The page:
USA Flag

Companies interested in expanding their reach to the U.S. market have multiple routes of entry to establish their presence. Two most common forms of growing a business internationally are establishing a branch or creating a U.S. subsidiary. There are significant differences between the two approaches and although the branch form may have some notable shortcomings, the ease of entry makes it a solution worth considering.

What is a branch?

A branch is simply an extension of the parent company. It is a way of entering the U.S. market without incorporating under U.S. laws.

How do you form a branch?

There is no formal registration requirement for the creation of a U.S. branch. The process begins with filing for an employer identification number (“EIN”) with the Internal Revenue Service (IRS) prior to commencing business in the United States. The EIN identifies the branch with the IRS (it’s also required to open a bank account or hire employees).

If the branch has an economic presence in one or more states, registration with the division of corporations or department of revenue of each state is required. Local county or municipality registrations must be considered as well. Hiring employees, opening a physical location, or holding inventory in the state are examples of activities that constitute economic presence in that state.

How is a U.S. branch taxed?

Foreign corporations are required to report their U.S. activity to the IRS on an annual basis by filing form 1120-F. A foreign corporation that maintains an office or place of business in the United States must file Form 1120-F by the 15th day of the fourth month after the end of its tax year. A foreign corporation that does not maintain an office or place of business in the United States must generally file Form 1120-F by the 15th day of the sixth month after the end of its tax year. The filling deadline may be extended by filing a request of an extension of time to file. Calendar year-end foreign corporations with physical presence in the United States must file their 2020 Forms 1120-F by April 15, 2021.

The U.S. federal corporate tax rate is currently a flat 21% on income effectively connected with the conduct of a trade or business in the United States. State tax rates maybe applicable as well. Income from U.S. sources not connected to the U.S. trade or business (such as interest or dividends income) is subject to 30% tax rate unless a lower tax rate is applicable under a tax treaty.

U.S. tax law also imposes a 30% branch profits tax—in addition to U.S. corporate level income taxes—on a foreign corporation’s U.S. branch’s earnings and profits for the year that are not reinvested in a U.S. trade or business by the close of the tax year, or are disinvested in a later tax year. However, the branch profits tax may also be reduced under a tax treaty.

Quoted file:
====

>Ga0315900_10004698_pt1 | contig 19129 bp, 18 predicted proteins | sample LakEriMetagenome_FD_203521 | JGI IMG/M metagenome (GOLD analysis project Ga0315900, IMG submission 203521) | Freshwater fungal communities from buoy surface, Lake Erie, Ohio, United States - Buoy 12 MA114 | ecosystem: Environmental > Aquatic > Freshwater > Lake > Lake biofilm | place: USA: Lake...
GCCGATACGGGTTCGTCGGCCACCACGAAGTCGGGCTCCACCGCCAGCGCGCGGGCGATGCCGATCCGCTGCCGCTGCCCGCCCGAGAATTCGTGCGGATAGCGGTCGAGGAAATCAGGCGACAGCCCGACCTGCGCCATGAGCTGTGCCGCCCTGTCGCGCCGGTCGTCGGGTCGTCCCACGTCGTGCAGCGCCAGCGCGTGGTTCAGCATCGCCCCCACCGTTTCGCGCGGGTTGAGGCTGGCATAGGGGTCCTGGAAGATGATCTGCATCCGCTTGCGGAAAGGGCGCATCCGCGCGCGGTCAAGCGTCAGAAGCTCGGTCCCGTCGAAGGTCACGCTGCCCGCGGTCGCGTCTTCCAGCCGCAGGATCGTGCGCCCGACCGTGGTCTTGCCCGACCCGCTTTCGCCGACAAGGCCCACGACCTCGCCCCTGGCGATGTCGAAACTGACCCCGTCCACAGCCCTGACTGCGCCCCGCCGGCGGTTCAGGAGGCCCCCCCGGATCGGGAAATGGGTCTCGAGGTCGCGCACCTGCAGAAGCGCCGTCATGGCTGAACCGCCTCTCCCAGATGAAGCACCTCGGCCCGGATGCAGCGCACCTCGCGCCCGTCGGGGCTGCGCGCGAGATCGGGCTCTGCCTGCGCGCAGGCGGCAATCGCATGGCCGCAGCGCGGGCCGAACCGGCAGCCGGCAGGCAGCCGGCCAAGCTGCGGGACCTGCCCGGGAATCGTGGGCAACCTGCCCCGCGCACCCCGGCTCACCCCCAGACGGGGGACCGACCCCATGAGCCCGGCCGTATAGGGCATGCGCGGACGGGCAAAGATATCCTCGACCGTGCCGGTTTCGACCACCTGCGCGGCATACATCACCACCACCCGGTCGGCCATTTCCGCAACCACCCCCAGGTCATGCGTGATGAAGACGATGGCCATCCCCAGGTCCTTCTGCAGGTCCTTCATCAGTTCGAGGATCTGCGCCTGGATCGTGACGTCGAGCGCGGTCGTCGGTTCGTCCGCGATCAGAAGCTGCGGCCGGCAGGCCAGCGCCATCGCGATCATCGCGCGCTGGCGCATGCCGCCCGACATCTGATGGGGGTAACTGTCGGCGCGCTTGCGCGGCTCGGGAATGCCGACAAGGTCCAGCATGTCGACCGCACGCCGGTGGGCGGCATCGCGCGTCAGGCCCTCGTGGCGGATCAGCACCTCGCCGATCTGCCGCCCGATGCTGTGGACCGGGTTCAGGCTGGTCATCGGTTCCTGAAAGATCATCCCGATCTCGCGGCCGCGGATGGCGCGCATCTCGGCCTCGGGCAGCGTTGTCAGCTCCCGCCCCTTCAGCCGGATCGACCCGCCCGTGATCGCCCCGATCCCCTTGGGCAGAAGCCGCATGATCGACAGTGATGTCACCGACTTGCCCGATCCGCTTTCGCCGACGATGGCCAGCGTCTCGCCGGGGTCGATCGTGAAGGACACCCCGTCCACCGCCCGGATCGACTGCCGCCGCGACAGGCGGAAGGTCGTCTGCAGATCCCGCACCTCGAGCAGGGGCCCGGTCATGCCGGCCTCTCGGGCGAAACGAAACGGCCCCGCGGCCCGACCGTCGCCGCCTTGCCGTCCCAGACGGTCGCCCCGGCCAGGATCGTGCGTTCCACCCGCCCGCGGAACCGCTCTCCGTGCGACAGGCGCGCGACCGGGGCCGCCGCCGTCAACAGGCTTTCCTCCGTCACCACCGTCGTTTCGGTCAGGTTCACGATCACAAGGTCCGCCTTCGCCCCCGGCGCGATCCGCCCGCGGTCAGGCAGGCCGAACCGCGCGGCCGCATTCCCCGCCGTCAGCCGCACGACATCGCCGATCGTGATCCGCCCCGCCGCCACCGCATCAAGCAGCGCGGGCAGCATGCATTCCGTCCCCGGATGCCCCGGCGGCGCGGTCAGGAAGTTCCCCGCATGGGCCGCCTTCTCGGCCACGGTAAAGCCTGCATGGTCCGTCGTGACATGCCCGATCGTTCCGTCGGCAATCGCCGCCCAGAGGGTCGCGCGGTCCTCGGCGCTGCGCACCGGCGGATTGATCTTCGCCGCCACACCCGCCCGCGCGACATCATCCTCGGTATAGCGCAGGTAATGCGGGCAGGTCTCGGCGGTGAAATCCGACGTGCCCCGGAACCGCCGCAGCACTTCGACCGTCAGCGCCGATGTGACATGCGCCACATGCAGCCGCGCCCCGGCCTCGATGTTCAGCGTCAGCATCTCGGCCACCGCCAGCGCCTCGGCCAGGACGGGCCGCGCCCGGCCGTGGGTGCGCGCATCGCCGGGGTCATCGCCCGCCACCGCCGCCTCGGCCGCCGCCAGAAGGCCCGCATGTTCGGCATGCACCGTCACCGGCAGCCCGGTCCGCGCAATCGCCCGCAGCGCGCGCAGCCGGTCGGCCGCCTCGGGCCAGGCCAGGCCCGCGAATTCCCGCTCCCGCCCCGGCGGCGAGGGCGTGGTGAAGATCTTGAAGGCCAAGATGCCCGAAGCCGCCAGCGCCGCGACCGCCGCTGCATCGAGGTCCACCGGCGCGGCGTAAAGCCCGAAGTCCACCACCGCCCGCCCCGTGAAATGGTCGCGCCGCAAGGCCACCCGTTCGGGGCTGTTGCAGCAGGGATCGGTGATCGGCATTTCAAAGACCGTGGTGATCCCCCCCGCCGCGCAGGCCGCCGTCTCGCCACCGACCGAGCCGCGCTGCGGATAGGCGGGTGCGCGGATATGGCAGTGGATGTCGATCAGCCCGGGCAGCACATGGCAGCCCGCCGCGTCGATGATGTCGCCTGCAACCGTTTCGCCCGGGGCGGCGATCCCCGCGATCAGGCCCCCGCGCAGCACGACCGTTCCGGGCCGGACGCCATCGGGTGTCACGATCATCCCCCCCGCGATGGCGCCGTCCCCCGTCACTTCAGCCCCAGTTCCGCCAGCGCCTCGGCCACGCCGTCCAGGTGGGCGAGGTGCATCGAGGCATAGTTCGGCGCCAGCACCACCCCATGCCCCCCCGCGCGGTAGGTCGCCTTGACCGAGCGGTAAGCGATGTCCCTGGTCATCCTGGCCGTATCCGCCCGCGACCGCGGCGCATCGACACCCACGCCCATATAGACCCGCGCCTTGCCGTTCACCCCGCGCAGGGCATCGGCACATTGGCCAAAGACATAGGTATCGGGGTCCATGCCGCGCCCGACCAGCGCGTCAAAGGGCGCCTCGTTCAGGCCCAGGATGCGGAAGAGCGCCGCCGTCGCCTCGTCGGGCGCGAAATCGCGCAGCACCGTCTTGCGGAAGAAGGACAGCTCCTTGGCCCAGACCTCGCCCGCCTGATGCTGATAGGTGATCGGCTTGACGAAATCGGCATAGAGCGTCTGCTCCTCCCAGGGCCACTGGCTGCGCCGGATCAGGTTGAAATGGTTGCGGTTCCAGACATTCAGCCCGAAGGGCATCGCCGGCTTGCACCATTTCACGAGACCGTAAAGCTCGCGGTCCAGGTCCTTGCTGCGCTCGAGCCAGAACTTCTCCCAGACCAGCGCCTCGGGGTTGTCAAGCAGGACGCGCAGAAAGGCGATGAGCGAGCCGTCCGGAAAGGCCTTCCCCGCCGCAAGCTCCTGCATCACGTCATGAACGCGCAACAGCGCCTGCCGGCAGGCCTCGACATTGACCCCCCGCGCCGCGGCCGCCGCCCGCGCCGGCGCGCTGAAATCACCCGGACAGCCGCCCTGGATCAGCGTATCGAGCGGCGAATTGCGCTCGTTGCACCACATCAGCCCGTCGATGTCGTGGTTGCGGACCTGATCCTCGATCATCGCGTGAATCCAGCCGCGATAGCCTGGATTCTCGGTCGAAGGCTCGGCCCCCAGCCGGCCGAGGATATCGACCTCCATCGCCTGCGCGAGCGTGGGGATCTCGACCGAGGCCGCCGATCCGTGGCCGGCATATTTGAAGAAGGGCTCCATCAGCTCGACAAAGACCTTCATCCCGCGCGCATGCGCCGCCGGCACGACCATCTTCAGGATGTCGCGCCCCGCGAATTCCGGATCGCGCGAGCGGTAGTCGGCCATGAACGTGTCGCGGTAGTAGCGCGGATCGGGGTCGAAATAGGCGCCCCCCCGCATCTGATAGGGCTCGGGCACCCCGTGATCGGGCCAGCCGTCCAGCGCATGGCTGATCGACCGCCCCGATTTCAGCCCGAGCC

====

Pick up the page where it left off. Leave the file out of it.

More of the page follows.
What are the advantages of a branch approach?

Ease of setup is the main advantage of entering a market through a branch. Some companies use this approach as an interim step of quickly entering the market while the formalities of creating a subsidiary (a separate legal entity organized under U.S. laws) are being ironed out.

Retention of control is another advantage. Because a branch is simply an extension of the parent company, the management and control of the branch operations is retained with the parent’s headquarters. There is no need to create a new governing board, corporate bylaws or procedures.

What are the disadvantages of a branch approach?

Because a branch is not a separate legal entity, increased liability exposure is the main disadvantage of this easy approach. Companies considering entering a new market through a branch should engage a skilled legal advisor and risk assessment specialist to evaluate the exposure of shared liability.

Operating in the U.S. market as a foreign entity may also come with challenges with establishing credibility with investors and customers. Additionally, it might impair the branch’s ability to obtain financing.

Is branch approach right for your company?

Choosing the right expansion method for your business is a complex decision, and there are many factors to consider. Entering a market through a branch is one of the options but considering others may prove crucial. Get in touch with our international expansion experts today to discuss your options.

All content provided in this article is for informational purposes only. Matters discussed in this article are subject to change. For up-to-date information on this subject please contact a James Moore professional. James Moore will not be held responsible for any claim, loss, damage or inconvenience caused as a result of any information within these pages or any information accessed through this site.